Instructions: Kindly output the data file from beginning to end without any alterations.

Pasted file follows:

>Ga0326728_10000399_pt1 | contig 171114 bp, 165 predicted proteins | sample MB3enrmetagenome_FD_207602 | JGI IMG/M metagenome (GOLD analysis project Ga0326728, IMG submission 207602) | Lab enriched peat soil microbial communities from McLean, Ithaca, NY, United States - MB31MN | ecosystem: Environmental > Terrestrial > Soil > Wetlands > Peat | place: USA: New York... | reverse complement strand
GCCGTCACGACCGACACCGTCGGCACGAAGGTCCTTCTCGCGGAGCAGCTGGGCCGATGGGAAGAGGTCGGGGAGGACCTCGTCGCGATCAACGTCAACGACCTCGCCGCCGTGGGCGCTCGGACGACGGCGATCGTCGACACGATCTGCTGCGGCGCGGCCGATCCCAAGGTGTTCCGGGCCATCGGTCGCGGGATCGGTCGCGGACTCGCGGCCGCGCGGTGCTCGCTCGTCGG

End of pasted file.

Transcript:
>Ga0326728_10000399_pt1 | contig 171114 bp, 165 predicted proteins | sample MB3enrmetagenome_FD_207602 | JGI IMG/M metagenome (GOLD analysis project Ga0326728, IMG submission 207602) | Lab enriched peat soil microbial communities from McLean, Ithaca, NY, United States - MB31MN | ecosystem: Environmental > Terrestrial > Soil > Wetlands > Peat | place: USA: New York... | reverse complement strand
GCCGTCACGACCGACACCGTCGGCACGAAGGTCCTTCTCGCGGAGCAGCTGGGCCGATGGGAAGAGGTCGGGGAGGACCTCGTCGCGATCAACGTCAACGACCTCGCCGCCGTGGGCGCTCGGACGACGGCGATCGTCGACACGATCTGCTGCGGCGCGGCCGATCCCAAGGTGTTCCGGGCCATCGGTCGCGGGATCGGTCGCGGACTCGCGGCCGCGCGGTGCTCGCTCGTCGG